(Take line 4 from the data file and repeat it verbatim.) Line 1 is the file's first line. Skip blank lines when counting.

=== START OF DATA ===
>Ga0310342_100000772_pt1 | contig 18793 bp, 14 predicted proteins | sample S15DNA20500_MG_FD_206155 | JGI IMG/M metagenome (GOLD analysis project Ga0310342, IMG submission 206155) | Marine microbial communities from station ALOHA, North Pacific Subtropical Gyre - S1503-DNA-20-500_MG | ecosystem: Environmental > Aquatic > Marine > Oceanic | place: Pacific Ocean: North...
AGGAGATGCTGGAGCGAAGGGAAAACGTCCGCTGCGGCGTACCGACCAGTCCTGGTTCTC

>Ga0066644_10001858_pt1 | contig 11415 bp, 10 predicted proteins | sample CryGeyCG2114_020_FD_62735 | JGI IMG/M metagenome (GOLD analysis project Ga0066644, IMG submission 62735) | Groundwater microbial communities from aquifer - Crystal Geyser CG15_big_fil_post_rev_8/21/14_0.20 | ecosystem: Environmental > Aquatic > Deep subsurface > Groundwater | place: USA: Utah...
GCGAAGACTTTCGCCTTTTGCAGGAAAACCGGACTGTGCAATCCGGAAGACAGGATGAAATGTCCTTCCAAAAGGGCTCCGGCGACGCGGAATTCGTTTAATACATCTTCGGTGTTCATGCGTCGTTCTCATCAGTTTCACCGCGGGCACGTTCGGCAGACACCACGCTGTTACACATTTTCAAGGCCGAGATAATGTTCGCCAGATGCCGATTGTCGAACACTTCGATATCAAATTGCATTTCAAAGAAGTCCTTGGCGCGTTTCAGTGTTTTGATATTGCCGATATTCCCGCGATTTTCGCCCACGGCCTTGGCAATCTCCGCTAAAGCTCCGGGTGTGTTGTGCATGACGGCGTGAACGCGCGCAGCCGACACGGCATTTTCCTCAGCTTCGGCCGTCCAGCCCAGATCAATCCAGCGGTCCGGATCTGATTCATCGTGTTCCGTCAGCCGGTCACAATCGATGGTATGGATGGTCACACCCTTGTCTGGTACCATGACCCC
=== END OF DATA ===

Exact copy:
GCGAAGACTTTCGCCTTTTGCAGGAAAACCGGACTGTGCAATCCGGAAGACAGGATGAAATGTCCTTCCAAAAGGGCTCCGGCGACGCGGAATTCGTTTAATACATCTTCGGTGTTCATGCGTCGTTCTCATCAGTTTCACCGCGGGCACGTTCGGCAGACACCACGCTGTTACACATTTTCAAGGCCGAGATAATGTTCGCCAGATGCCGATTGTCGAACACTTCGATATCAAATTGCATTTCAAAGAAGTCCTTGGCGCGTTTCAGTGTTTTGATATTGCCGATATTCCCGCGATTTTCGCCCACGGCCTTGGCAATCTCCGCTAAAGCTCCGGGTGTGTTGTGCATGACGGCGTGAACGCGCGCAGCCGACACGGCATTTTCCTCAGCTTCGGCCGTCCAGCCCAGATCAATCCAGCGGTCCGGATCTGATTCATCGTGTTCCGTCAGCCGGTCACAATCGATGGTATGGATGGTCACACCCTTGTCTGGTACCATGACCCC